NoSQL databases like MongoDB, that are widely used in online applications, are subject to several risks and can lead to a data breach if not configured properly. In June, the ZDNet security team found a hacker using an automated script to scan for misconfigured MongoDB databases.
The hacker uploaded ransom notes on approximately 22,900 unsecured MongoDB databases left exposed online, which is roughly 47% of all MongoDB databases accessible online.
The attacks started as early as April 2020, but it didn't include the data wiping step. The attacker soon realized that he made a mistake in the script and he corrected it to actually wipe MongoDB databases clean.
The hacker wiped their content and left a ransom note behind demanding for a 0.015 bitcoin payment.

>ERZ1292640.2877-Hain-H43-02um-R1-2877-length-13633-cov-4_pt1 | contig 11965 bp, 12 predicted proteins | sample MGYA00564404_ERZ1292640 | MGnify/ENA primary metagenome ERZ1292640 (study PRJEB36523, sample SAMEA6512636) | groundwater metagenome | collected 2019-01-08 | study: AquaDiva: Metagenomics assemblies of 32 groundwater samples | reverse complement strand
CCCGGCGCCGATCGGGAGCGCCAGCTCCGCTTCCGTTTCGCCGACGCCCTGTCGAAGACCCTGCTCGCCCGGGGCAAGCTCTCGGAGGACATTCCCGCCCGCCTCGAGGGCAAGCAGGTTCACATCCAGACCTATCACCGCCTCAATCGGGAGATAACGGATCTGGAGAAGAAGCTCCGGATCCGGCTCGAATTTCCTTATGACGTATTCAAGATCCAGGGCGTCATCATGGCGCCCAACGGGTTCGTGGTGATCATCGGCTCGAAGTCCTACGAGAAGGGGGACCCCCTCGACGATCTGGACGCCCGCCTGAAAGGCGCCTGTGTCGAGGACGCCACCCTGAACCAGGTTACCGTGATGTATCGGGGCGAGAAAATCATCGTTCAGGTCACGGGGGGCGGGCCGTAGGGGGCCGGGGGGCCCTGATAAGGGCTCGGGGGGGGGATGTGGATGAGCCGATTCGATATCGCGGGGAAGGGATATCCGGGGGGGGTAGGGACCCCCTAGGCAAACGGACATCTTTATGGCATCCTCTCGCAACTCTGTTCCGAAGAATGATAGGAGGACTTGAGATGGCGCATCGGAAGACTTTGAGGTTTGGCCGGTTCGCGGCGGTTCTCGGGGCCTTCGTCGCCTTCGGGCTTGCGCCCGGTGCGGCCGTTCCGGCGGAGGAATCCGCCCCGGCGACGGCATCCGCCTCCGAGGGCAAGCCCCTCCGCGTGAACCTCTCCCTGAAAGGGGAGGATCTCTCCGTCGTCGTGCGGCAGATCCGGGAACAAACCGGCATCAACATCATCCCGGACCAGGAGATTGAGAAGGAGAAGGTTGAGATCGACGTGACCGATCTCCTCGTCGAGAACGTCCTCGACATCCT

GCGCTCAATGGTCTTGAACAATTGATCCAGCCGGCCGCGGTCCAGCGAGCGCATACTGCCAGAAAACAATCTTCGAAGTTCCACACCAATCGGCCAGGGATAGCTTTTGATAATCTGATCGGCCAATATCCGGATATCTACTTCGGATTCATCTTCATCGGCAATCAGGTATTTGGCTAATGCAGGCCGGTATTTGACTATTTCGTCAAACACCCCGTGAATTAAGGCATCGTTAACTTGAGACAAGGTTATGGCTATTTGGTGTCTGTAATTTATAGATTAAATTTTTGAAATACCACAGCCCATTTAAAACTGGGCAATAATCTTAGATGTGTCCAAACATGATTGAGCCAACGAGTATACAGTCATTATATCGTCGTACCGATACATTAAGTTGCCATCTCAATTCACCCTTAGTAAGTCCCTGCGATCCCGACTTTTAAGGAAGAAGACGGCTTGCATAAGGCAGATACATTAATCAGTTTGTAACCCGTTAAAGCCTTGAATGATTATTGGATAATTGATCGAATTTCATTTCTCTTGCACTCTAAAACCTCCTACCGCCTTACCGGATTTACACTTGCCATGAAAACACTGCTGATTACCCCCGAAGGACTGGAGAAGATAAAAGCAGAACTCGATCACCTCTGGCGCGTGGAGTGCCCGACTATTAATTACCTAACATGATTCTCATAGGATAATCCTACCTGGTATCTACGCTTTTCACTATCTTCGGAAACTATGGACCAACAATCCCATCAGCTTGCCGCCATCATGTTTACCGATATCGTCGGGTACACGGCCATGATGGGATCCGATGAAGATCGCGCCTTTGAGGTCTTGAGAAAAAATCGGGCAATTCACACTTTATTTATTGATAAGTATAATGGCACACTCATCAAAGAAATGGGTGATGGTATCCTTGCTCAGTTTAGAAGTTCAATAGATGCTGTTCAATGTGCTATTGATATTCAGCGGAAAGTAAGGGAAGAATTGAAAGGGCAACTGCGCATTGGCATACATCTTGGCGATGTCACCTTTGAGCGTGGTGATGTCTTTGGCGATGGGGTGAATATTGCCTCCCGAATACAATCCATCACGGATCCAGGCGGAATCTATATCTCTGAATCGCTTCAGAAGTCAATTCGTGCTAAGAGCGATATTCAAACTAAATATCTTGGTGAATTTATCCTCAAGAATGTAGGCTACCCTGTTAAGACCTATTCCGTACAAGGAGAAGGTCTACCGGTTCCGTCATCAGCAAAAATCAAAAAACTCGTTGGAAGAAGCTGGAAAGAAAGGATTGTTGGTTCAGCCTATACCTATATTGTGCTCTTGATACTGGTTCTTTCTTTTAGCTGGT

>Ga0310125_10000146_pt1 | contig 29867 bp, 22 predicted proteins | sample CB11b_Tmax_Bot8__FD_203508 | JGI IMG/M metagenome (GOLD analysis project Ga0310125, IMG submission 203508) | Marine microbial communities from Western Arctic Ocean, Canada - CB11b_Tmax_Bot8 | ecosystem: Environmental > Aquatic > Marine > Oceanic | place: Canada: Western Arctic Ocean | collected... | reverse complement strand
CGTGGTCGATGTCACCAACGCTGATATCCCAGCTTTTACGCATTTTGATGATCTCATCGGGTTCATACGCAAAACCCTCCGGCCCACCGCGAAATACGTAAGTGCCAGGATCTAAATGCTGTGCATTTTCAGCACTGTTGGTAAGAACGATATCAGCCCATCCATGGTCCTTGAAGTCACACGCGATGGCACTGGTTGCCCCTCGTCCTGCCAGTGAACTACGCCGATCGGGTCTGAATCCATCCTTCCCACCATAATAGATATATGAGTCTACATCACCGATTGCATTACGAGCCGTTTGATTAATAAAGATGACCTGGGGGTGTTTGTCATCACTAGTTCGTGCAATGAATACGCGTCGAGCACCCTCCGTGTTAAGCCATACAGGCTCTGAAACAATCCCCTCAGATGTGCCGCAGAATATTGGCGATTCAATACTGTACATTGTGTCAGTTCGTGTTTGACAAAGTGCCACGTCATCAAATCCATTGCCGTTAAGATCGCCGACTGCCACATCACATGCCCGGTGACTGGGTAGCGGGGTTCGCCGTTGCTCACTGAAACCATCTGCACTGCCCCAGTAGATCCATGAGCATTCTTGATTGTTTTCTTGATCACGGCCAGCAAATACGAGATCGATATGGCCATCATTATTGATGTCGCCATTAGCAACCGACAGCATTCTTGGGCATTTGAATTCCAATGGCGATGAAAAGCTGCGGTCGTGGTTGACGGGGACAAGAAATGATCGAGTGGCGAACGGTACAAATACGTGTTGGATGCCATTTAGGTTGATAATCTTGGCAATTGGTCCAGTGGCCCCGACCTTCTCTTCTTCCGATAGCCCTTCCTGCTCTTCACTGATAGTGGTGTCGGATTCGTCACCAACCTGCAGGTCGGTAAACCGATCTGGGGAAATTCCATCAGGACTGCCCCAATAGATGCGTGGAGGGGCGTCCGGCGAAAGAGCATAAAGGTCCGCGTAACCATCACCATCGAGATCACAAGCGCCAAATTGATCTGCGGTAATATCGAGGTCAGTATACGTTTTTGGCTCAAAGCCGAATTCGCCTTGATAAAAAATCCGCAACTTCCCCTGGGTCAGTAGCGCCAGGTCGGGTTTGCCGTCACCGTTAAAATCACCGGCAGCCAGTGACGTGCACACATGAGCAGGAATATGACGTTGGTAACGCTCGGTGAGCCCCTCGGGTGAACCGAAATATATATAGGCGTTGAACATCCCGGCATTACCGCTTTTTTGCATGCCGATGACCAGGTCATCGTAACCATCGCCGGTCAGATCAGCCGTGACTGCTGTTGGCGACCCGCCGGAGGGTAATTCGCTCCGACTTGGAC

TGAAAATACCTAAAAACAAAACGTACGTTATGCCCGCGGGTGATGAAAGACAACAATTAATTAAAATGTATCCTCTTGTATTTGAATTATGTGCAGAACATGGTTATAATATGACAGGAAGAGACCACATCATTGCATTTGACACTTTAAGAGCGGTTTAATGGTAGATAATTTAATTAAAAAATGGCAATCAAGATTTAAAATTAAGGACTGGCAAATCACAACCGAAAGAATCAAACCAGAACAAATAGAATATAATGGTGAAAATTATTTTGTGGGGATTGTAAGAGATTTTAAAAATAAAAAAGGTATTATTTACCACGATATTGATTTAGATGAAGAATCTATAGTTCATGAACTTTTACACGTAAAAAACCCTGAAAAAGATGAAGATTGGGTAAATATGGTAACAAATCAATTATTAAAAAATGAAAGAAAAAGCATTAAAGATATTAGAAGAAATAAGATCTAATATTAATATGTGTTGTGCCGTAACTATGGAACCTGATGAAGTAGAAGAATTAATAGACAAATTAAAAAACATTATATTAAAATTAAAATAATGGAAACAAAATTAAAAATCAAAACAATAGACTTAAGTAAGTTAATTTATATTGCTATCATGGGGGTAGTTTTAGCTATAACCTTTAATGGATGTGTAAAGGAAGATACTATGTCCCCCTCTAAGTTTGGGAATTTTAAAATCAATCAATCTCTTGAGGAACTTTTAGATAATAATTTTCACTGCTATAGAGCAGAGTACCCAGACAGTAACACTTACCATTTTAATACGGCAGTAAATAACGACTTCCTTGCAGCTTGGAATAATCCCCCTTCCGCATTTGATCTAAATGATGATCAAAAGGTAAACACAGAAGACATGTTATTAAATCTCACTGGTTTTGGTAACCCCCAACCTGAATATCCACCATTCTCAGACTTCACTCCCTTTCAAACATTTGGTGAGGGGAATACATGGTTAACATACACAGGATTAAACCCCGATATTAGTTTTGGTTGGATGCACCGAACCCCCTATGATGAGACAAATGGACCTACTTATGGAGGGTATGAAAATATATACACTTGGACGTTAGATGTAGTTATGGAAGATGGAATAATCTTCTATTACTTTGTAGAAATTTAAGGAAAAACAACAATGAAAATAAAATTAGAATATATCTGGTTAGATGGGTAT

The hacker was giving companies two days to pay and threatened to leak their data and then contact the victim's relevant local General Data Protection Regulation (GDPR) enforcement authority to report their data leak.
Nothing appears to have changed
The MongoDB ransom attacks peaked in 2017 and have continued since then. There have been several incidents when misconfigured databases have led to exposure of sensitive data of millions of users.
In March, researchers discovered an unsecured MongoDB database residing on an Amazon Web Services (AWS) server, containing nearly eight million sales records of UK shoppers.
In February, two online exposed MongoDB databases leaked the personal information of thousands of students of the Institute of International Education (IIE), a US-based educational organization.
Organizations should change their security approach from access centric to data-centric to protect their data. Users should encrypt their data properly to avoid any misuse of data.